The Festival of Britain may have introduced the British public to the possibilities of a postwar modernist fantasy world, but if there was a seminal moment that prefigured the future of British design, it was probably the now legendary This Is Tomorrow show at the Whitechapel Gallery in 1956.
Here, for the first time, a largely unsuspecting British public encountered super-savvy, self-critical design – most famously in the form of Richard Hamilton's collage Just what is it that makes today's homes so different, so appealing? A bare-breasted woman wearing a lampshade for a hat, a cut-out of bodybuilder Charles Atlas, a tape recorder... what, only two years after the end of rationing, could this possibly mean? Hamilton had seen the future, and that meant design that was low-cost, expendable, glamorous – and big business. The linger-longer, chaotically branded ambience of shopping malls was clearly foreseen.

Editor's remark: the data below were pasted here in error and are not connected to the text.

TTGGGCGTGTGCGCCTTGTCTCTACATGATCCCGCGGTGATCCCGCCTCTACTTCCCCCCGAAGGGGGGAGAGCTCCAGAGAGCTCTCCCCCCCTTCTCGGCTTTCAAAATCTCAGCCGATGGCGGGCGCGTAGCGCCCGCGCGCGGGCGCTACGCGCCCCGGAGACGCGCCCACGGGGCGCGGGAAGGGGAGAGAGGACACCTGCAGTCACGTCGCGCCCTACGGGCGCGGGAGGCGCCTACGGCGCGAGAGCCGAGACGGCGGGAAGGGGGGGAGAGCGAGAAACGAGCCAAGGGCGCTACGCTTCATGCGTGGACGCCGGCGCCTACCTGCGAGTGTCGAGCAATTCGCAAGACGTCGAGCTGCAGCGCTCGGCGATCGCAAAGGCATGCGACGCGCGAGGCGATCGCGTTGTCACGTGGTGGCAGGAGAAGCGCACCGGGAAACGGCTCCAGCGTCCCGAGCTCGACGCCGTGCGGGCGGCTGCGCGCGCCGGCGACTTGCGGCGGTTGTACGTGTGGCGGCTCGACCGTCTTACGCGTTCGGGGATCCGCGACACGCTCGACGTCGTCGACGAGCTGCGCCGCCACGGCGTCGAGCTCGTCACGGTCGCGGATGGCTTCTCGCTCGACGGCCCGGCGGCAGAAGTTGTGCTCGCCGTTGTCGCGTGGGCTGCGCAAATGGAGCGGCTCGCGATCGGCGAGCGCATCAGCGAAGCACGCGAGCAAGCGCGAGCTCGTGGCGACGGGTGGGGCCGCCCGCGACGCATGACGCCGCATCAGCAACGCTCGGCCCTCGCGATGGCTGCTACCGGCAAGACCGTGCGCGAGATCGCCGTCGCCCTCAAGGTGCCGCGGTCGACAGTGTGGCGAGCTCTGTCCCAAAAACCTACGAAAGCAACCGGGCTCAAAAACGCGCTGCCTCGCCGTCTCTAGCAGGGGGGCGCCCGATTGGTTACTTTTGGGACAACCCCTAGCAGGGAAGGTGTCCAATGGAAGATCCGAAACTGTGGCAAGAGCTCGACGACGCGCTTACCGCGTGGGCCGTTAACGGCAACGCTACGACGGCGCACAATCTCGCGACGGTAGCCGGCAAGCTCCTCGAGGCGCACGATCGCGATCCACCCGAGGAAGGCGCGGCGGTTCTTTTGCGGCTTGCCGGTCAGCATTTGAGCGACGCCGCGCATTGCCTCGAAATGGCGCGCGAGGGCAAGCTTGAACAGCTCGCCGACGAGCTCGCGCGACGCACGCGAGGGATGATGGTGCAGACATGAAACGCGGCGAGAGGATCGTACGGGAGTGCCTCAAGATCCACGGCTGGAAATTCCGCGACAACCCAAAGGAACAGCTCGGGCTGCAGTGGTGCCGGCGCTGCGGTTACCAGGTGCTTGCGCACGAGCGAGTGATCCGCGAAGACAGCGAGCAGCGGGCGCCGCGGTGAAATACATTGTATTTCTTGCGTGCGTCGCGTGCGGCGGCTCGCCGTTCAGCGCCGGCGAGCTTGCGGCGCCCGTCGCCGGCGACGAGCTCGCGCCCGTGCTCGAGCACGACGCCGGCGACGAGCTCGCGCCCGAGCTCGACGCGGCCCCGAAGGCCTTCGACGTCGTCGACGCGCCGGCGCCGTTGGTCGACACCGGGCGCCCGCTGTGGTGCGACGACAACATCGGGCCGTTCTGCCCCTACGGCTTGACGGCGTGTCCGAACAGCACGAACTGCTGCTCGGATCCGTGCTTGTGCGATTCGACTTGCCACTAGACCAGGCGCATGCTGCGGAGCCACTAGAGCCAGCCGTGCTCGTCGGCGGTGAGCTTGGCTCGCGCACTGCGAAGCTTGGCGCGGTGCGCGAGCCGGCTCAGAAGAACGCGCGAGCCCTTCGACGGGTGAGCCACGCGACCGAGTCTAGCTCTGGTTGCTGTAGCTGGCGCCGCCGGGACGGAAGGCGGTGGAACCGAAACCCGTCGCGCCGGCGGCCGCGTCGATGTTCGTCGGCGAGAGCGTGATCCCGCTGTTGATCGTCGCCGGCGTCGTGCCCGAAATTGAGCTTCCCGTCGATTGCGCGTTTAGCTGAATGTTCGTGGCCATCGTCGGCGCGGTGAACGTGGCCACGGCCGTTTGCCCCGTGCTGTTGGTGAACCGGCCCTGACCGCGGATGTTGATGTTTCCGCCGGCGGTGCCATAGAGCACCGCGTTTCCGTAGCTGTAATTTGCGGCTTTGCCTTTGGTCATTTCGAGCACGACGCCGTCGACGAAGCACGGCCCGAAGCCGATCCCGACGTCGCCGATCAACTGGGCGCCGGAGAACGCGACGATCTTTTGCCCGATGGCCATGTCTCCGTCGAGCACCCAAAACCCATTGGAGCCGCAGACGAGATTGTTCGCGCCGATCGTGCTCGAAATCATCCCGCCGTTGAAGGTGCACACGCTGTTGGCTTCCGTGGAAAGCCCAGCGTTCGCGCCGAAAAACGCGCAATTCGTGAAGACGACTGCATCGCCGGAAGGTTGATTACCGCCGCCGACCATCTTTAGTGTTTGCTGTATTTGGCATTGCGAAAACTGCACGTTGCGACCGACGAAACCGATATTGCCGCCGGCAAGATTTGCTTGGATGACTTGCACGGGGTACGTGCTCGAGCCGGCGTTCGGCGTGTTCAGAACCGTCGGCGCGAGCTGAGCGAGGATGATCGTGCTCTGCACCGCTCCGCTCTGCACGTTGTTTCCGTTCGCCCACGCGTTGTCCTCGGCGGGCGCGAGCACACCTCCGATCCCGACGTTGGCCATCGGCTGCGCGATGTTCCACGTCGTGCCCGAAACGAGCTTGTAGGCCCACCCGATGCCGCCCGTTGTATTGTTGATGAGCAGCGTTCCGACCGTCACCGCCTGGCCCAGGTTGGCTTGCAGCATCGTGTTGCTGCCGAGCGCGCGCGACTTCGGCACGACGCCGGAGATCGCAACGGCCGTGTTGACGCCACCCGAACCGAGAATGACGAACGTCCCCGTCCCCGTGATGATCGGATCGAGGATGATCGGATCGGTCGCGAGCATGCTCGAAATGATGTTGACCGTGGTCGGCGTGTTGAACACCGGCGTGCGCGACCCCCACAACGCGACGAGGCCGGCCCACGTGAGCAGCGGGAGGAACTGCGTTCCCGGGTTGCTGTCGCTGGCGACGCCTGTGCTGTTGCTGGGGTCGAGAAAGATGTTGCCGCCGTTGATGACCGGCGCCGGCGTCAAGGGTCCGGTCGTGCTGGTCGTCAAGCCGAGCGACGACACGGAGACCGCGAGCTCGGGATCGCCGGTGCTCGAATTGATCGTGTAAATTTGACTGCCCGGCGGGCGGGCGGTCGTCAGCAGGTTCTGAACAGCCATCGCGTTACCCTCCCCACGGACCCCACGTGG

In the 1960s, Britain's first hip architecture critic, Reyner Banham, eulogised a new design ethos in which plastic, steel, aluminium, neon, inflatable homes, napalm, the superficial, and "the voice of God as revealed by his one true prophet, Bob Dylan", were all groovily sacred and profane. The conservative architectural historian, Nikolaus Pevsner, deplored this excessive design stimulation: "We cannot, in the long run, live our day to day lives in the midst of [design] explosions."
But we have, and do, and the V&A show will be full of them. The balsa wood model of the ziggurat-like halls of residence at the University of East Anglia; "Her House", a 1959 design for a home of 1,070 square feet and costing £3,000; the 1968 "Don't Let the Bastards Grind You Down" poster from the Hornsey School of Art; David Bowie's 1973 stage costume, designed by Kansai Yamamoto; Brian Duffy's "How to Undress in Front of Your Husband" cover shot for Nova magazine in 1985.